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Reuters: Threat of Russian space-based nuclear weapons remains low, analysts say

by Nate Ostiller and The Kyiv Independent news desk February 16, 2024 9:12 AM 2 min read
Russian President Vladimir Putin participates in the annual investment forum "Russia calling," in Moscow, Russia, on Dec. 7, 2023. (Vladimir Pesnya/Epsilon/Getty Images)
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Russia is unlikely to deploy nuclear weapons in space but may be exploring other nuclear-powered space-based weapons with the potential capability of targeting satellites, Reuters reported on Feb. 15, citing a source in the U.S. government and arms control analysts.

The report came after Congressman Mike Turner raised concern on Feb. 14 after saying that a "serious national security threat" faced the U.S. Sources later disclosed that the threat was connected to an alleged Russian desire "to put a nuclear weapon into space."

The purported Russian space-based weapon is more likely to be a nuclear-powered device with electronic warfare capabilities that could be potentially used to target other satellites, sources told Reuters.  

While the threat posed by such a potential weapon is of a less catastrophic nature than a nuclear device, it still has the capability to "cripple military and commercial communication," analysts said.

At the same time, U.S. Secretary of State Antony Blinken said on Feb. 15 that it is "not an active capability," echoing comments from American intelligence sources that the development does create an "urgent" threat to the U.S.

The Kremlin refuted the warning, saying it was a "malicious fabrication."

U.S. House Speaker Mike Johnson said on Feb. 15 that Congress has known about the potential threat for weeks and that the U.S. response should be "immediate."

"The United States can’t rely on other nations to handle matters like this. We must do it ourselves, and we will," Johnson said.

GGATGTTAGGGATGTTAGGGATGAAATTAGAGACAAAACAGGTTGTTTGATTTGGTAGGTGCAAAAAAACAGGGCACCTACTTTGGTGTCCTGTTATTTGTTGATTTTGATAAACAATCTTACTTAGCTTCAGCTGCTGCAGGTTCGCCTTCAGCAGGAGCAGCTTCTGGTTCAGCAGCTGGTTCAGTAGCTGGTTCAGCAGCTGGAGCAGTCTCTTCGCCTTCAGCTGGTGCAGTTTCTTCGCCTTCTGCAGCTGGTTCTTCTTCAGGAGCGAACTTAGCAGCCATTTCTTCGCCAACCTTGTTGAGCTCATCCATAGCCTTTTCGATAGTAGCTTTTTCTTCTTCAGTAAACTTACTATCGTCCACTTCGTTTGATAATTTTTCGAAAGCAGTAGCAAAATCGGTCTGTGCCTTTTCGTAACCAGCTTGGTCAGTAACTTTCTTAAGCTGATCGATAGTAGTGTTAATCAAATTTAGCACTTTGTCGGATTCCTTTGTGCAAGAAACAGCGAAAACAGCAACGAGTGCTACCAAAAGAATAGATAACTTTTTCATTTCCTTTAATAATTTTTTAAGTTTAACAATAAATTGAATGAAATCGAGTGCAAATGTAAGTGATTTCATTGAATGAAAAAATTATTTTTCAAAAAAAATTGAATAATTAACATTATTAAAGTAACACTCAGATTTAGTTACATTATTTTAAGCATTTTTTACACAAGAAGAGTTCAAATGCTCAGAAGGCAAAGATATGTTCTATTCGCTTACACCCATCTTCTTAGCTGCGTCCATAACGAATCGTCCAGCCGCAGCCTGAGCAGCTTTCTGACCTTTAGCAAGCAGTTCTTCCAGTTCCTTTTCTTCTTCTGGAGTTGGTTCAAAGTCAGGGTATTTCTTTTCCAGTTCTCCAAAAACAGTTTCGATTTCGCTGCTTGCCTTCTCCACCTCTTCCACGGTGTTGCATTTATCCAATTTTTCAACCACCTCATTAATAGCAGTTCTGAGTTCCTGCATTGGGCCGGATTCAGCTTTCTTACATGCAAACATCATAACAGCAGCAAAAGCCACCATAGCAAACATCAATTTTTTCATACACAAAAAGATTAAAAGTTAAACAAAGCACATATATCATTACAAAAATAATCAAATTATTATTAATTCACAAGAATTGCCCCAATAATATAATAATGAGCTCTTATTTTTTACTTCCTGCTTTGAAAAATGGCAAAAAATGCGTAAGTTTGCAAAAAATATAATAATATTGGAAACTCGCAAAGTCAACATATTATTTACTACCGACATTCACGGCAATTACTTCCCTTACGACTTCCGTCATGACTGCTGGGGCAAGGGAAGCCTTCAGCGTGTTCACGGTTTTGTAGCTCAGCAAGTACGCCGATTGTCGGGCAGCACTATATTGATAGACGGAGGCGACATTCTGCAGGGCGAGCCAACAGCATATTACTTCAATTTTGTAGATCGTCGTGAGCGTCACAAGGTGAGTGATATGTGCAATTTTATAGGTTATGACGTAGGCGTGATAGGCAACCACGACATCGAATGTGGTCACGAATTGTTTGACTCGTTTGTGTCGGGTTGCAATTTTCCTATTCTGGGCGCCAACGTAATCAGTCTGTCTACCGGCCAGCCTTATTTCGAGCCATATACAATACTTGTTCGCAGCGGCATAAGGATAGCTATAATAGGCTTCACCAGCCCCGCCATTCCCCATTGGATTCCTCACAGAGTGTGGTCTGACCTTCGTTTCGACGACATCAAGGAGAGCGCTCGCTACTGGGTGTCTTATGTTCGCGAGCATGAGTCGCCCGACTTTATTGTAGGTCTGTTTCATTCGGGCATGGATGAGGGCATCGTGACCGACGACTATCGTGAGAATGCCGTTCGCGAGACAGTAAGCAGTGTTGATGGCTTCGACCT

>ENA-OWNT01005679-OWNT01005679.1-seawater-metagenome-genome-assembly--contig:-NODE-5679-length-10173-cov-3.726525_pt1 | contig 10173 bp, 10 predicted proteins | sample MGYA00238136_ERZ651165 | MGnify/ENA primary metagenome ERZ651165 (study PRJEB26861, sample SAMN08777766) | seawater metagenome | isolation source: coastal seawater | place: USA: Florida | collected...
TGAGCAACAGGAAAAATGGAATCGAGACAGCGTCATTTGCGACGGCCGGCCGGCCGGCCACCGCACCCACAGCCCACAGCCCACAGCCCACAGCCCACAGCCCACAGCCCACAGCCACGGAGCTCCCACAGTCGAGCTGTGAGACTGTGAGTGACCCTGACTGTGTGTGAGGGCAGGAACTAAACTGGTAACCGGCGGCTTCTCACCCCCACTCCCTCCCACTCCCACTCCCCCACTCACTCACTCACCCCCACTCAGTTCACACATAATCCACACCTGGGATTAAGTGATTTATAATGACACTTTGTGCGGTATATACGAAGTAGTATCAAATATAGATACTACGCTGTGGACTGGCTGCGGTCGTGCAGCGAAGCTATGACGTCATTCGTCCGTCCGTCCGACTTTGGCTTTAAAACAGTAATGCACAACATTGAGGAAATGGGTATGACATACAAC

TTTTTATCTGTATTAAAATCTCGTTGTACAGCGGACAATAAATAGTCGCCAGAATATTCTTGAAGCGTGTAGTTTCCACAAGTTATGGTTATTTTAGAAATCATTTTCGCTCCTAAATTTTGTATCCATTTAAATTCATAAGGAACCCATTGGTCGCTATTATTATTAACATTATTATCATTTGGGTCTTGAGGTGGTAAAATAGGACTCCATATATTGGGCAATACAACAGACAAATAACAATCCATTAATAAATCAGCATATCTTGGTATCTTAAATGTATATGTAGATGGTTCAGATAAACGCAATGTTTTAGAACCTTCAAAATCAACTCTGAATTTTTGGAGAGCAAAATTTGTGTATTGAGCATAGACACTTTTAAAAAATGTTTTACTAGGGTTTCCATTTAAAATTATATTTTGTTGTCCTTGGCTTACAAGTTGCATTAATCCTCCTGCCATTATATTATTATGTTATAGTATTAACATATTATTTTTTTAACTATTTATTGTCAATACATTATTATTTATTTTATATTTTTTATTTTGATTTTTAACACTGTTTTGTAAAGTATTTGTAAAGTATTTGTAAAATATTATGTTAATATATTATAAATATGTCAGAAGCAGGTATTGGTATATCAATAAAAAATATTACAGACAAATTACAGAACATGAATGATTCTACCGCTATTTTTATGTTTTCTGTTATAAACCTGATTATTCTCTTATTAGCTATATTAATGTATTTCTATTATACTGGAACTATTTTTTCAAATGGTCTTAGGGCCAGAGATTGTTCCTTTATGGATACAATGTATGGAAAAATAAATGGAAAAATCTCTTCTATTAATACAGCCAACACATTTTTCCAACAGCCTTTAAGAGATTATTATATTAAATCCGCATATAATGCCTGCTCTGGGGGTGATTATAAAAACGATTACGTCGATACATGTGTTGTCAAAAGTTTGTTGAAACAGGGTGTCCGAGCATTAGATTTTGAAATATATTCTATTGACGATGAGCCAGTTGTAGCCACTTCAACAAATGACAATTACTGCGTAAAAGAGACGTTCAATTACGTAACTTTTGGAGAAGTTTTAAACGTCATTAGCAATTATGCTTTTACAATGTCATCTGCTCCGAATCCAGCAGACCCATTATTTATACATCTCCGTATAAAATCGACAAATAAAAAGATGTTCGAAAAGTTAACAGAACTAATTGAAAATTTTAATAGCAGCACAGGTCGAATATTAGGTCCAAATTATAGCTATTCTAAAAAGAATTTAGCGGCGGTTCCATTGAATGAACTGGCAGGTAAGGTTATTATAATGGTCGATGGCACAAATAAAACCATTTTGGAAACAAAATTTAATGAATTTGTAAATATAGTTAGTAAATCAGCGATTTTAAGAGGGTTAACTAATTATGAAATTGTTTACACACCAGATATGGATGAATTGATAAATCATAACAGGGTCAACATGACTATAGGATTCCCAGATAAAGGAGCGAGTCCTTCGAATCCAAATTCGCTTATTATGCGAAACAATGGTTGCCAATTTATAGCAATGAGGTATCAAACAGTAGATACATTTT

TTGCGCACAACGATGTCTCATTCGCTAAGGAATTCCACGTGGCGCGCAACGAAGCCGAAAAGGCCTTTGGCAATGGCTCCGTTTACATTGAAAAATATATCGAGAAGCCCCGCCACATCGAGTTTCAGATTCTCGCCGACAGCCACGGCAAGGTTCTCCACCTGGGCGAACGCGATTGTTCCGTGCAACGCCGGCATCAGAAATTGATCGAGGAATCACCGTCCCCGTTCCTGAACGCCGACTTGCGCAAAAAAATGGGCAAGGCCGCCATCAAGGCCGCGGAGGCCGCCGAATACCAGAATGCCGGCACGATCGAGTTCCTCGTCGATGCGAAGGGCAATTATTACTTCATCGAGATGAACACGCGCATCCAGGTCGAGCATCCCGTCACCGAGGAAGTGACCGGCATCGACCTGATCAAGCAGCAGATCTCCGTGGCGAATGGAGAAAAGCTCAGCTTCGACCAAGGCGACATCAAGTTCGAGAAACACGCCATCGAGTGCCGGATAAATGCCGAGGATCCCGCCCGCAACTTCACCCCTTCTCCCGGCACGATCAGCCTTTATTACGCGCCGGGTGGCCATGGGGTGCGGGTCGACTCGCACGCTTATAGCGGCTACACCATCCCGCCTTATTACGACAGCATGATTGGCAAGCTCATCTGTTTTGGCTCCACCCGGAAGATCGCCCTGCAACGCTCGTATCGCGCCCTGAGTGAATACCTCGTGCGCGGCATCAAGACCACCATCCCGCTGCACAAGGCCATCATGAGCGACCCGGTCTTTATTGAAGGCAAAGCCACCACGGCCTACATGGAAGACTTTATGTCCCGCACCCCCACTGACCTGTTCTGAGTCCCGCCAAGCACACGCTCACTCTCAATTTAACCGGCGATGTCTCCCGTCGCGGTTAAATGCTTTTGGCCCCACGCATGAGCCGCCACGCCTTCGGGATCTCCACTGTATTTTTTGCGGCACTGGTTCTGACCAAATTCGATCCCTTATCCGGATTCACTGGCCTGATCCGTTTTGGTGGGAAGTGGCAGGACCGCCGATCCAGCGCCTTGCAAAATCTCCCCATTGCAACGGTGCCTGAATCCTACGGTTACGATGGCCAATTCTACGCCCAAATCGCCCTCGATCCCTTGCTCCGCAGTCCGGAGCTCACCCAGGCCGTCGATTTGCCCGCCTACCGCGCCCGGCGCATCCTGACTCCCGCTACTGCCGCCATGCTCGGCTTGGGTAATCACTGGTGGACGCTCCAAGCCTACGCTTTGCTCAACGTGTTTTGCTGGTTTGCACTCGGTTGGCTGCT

Placing nuclear weapons in space would be a direct violation of an arms treaty that all nuclear-armed states have been party to since the 1960s.

Non-nuclear anti-satellite weapons are not new and have been tested by many major powers, including Russia and the U.S.

Detonating a nuclear weapon in space would nonetheless be a significant escalation.

"The Russians have spent 40 years in the U.N. bashing America about wanting to weaponize space, and place weapons in space and pledging that they would never do it," said Brian Weeden, an analyst at the Secure World Foundation.

"If they do (detonate a nuclear device in space), they’d lose everything. All the countries that are supporting them on Ukraine and getting around sanctions, boom," he added.

ABC News: Alleged ‘serious threat’ to US national security relates to Russia’s plans to put nuclear weapons in space
According to ABC News, Russia may want to use a nuclear weapon against satellites rather than drop it on the Earth. One of the media’s sources called such reports “a big deal,” which is “very concerning and very sensitive.”
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